Manufacturers are getting a free ride by making New Zealanders pay for the disposal of their plastic packaging, an environmental group says.

Last year I bought three bras online. Each one arrived on its own plastic hanger, inside an individual plastic bag, wrapped in another plastic bag and couriered inside a box large enough to carry a microwave. These were sports bras - there was no possible reason they needed such tender care.

It’s a common scenario - a product wrapped in far more plastic than could ever be necessary. And there’s currently no incentive for businesses to cut down. 

That’s because it’s us, the average New Zealander, who has to pay for the landfill or recycling centre to deal with the packaging.

But what if manufacturers were the ones who had to pay? 

That’s what the United Kingdom is doing. They’re in the process of passing a law that would make businesses responsible for the entire cost of dealing with their plastic packaging. 

Companies there will also have to pay an extra tax if their packaging isn’t made out of at least 30 per cent recycled material. It’s called product stewardship, or polluter-pays.

It’s something that needs to happen here, according to Hannah Blumhardt, coordinator of the New Zealand Product Stewardship Council.

“The people who are making these products need to be responsible for the waste, because they're making money off the products that they’re putting onto the market,” she says.

“They are basically getting a free ride at the moment, because they're not paying for the cost of the waste.” 

At the moment, waste is costing New Zealanders a lot of money. Wellingtonians alone paid $4.3 million dollars last year to the council for the landfill.

Product stewardship has been in place for years in other countries. In Australia, most states have a container-deposit-scheme, where drinks companies have to add 10 cents to the cost of a drink, which is refunded when the consumer returns the bottle for recycling. 

Schemes like this seriously reduce waste. In New Zealand, less than 40 per cent of our drinks containers get recycled. But in countries with a container deposit scheme, it’s more like 85-90 per cent.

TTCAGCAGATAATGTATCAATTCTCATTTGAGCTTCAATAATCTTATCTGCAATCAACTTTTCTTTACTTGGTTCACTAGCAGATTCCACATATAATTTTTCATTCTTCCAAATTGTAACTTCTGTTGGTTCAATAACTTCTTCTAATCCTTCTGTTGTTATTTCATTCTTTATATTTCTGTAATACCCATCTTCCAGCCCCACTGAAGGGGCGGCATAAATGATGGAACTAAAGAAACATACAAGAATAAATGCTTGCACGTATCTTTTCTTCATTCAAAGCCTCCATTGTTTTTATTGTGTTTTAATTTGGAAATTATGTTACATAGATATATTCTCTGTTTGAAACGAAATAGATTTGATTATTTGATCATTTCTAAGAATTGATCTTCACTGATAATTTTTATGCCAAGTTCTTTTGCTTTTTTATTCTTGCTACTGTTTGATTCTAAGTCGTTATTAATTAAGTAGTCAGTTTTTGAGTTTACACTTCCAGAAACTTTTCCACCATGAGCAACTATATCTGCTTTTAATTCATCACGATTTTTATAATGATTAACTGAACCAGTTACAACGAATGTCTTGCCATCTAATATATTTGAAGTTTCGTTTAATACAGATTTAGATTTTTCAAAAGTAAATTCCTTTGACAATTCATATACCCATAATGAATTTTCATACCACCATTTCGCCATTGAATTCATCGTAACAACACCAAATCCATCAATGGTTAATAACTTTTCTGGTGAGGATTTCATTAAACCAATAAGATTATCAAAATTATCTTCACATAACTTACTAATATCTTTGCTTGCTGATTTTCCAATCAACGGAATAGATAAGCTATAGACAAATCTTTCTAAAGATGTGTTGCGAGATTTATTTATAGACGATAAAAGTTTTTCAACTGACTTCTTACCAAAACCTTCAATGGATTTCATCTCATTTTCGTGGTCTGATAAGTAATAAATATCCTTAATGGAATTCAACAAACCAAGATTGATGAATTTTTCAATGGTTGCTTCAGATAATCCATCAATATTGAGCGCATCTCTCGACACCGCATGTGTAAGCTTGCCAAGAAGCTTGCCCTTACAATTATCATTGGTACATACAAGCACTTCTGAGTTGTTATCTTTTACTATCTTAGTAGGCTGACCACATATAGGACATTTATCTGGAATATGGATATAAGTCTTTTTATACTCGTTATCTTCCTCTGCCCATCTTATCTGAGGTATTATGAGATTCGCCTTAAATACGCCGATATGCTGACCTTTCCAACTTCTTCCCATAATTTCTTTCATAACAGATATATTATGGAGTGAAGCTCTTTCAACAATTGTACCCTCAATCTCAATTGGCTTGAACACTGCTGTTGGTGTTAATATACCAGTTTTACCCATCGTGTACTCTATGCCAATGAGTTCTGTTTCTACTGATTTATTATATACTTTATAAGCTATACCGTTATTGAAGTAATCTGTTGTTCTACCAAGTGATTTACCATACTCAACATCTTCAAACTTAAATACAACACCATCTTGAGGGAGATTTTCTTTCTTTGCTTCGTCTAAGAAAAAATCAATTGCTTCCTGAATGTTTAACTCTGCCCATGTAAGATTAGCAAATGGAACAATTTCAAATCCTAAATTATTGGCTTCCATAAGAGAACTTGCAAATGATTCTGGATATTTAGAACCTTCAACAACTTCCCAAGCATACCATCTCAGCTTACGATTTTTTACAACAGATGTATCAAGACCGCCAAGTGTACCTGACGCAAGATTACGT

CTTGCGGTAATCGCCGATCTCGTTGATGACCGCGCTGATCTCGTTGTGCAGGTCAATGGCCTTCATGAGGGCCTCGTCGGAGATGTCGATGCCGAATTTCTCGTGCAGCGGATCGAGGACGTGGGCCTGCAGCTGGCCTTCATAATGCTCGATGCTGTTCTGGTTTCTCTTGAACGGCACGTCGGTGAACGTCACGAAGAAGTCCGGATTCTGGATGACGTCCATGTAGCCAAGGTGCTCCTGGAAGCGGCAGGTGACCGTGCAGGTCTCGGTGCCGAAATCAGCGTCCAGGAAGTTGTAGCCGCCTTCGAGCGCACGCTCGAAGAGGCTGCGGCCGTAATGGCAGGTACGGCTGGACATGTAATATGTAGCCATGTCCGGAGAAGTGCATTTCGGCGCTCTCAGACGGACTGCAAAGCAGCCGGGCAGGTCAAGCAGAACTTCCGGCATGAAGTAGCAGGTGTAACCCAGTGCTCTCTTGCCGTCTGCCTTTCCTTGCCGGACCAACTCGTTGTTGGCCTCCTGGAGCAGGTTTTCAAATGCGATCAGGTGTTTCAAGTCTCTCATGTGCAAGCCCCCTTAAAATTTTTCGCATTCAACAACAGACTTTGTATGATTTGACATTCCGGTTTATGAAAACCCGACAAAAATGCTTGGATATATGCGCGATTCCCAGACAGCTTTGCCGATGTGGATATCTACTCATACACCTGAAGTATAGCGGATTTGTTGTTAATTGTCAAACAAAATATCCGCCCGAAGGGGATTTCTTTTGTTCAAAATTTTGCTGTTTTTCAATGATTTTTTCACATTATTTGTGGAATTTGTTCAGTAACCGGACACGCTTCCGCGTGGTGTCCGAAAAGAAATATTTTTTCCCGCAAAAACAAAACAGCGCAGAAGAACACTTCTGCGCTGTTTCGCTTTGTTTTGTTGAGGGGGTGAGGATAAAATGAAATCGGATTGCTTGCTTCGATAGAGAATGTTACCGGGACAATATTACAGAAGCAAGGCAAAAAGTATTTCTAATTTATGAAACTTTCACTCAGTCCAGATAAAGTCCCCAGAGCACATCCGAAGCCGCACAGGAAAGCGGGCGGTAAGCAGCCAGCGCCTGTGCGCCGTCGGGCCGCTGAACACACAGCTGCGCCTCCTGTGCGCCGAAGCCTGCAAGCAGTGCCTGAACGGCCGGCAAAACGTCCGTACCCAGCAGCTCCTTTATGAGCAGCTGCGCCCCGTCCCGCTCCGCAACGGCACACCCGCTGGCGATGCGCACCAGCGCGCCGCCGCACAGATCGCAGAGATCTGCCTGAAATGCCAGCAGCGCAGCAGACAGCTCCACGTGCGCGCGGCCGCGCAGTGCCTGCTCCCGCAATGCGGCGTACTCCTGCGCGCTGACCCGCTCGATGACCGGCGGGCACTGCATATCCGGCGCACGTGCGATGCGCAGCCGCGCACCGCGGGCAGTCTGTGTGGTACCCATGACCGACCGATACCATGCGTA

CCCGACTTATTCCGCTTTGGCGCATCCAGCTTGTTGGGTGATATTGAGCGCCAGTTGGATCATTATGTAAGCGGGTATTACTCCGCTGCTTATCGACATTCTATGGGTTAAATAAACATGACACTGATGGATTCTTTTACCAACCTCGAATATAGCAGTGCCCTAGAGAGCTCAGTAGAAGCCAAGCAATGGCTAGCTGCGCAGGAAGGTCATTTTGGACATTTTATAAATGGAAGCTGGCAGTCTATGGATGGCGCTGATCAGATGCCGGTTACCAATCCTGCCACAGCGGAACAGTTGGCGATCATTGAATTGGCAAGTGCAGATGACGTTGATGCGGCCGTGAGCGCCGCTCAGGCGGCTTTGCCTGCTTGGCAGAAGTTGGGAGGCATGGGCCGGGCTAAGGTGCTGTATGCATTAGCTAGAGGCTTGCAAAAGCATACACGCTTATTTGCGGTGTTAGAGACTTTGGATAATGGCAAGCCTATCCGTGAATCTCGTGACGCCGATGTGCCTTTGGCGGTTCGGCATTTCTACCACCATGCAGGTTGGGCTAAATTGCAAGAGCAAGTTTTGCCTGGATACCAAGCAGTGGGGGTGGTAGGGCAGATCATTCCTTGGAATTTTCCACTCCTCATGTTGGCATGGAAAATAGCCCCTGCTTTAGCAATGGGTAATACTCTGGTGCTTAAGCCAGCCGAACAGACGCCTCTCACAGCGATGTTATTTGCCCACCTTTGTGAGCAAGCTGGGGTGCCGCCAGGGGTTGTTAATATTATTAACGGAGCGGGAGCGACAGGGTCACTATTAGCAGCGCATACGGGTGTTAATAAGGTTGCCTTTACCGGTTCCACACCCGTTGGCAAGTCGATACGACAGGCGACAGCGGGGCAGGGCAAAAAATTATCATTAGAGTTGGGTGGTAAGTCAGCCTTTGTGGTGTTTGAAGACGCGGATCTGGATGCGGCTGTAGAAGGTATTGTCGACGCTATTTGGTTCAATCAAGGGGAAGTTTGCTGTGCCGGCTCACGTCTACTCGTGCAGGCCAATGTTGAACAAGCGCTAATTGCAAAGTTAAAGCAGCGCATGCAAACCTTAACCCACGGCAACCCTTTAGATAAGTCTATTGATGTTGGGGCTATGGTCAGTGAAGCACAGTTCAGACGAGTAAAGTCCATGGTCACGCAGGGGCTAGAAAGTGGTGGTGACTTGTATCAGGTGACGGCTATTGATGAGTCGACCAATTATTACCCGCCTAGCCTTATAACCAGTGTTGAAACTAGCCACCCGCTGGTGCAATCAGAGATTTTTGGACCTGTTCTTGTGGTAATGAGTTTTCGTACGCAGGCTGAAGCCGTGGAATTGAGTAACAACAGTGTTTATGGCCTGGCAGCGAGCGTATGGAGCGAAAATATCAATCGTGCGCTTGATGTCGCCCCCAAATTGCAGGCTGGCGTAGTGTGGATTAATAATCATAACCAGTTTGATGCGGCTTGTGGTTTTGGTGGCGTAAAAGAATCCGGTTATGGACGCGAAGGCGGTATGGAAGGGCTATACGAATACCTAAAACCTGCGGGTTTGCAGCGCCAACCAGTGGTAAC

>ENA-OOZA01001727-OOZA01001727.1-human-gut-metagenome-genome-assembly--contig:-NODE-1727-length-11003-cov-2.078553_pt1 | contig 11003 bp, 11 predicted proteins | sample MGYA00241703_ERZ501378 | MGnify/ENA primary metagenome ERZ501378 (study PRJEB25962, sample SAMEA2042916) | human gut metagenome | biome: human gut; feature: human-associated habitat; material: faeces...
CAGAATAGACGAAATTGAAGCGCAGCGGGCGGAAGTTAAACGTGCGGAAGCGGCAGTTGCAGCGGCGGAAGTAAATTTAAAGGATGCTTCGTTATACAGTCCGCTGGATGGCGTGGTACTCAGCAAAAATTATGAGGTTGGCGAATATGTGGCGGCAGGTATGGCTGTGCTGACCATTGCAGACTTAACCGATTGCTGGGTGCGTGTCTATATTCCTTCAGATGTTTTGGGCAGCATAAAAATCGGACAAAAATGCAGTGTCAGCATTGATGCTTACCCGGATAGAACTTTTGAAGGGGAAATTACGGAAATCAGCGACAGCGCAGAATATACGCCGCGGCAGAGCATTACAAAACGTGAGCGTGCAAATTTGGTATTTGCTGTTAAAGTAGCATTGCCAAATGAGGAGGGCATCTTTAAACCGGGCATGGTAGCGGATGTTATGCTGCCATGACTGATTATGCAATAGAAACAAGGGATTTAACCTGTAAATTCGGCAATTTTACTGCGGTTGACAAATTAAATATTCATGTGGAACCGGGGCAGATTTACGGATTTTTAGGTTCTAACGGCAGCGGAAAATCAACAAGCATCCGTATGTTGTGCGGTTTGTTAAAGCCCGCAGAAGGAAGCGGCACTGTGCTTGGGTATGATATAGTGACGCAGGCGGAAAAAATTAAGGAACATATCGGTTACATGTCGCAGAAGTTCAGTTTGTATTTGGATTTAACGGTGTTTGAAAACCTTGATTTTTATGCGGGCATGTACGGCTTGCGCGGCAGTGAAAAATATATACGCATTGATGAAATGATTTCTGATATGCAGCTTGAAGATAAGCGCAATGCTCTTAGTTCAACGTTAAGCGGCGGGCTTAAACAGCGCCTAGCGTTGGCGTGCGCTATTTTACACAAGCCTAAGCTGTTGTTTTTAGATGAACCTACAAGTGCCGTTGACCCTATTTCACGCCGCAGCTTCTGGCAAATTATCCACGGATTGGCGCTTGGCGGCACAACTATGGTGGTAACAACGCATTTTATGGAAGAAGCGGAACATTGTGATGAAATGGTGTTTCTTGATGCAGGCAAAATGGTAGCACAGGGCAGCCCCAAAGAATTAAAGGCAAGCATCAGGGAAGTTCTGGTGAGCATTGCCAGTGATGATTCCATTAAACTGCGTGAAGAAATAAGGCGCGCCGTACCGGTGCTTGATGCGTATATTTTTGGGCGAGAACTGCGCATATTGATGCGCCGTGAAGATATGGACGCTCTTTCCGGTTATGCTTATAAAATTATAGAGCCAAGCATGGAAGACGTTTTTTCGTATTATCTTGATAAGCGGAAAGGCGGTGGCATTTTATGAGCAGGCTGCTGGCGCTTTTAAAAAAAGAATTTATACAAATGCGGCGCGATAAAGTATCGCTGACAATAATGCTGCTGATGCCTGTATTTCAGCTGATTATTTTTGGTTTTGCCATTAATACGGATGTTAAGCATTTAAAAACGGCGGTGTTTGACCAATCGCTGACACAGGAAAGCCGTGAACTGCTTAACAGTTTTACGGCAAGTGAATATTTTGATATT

“Supermarkets could easily set up reverse vending machines, you put the bottle into the vending machine and it gives you the money back,” says Ms Blumhardt.

A container deposit scheme in New Zealand could save us between $26 to $40 million dollars a year, because we wouldn’t be spending all our money on council rubbish bags.

Piles of plastic waste wait at a recycling centre in New Zealand. Photo: TVNZ


New Zealand does have a few voluntary schemes currently in place. The Packaging Forum, a group of packaging companies working together on recycling issues, has an optional programme where businesses that use glass packaging can pay a fee of few dollars per ton of glass. 

That money is then divvied out to recycling schemes in need. For example, Tauranga Council didn’t have a kerbside recycling system, so they were granted funding through the Packaging Forum.

But Ms Blumhardt says voluntary measures aren’t doing enough, and the scheme has to be a mandatory law for it to work.

She says decades of voluntary programmes haven’t made much of a dent in the amount of waste we send to the tip. In 2014, voluntary schemes only stopped 1.4 per cent of all our waste from going to landfill.

Under a mandatory scheme, “everyone is required to play by the same rules, you don't have any freeloaders, you don't have anyone who can get away with not being stewards for their products and then having a cheaper products or undercutting others.”

Since China decided it will no longer accept our plastic for recycling, New Zealand has had to think harder about our waste. Photo: TVNZ


Noel Jhinku from Plastic Free New Zealand, which organises volunteer beach clean-ups, agrees a mandatory approach is needed. But he says producers shouldn’t be the only ones responsible.

“We think it is fair for the general public to contribute financially for what they dispose of into the waste stream.”

But Adele Rose, programme manager for the Packaging Forum, says the government forcing manufacturers to pay is the wrong approach. 

“I’m not sure that the penalties work.

“Penalties are just for some people that persist doing the wrong thing, and I'd like to think that we would not persist in doing that. It’s our planet, it's everybody's responsibility.

“But at the end of the day, some companies will only engage once it hurts them in their pocket, so let’s use it as a last resort.”

The government has been looking into product stewardship, and earlier this month announced it was investigating systems for tyres, e-waste, agrichemicals, and synthetic greenhouse gases.

But there’s no guarantee that companies will actually be forced to be part of a scheme.

The Ministry for the Environment says voluntary schemes have been working successfully for the last 30 years.

“Since the Waste Minimisation Act (2018), 14 voluntary product stewardship schemes have been accredited. Government continues to promote this option for interested businesses.”

Ms Blumhardt says while the government has made good on things like the plastic bag ban, they’re not acting urgently enough.

“We don't have time once every electoral cycle to pick one plastic item that we’re going to ban. Is it next time going to be straws, and then the next six years we’re gonna look at cups,  and the next six years were gonna look at something else? We just can't do it like that.”

After all, 90 per cent of all the plastic ever made has not been recycled, so it might be time to try something new.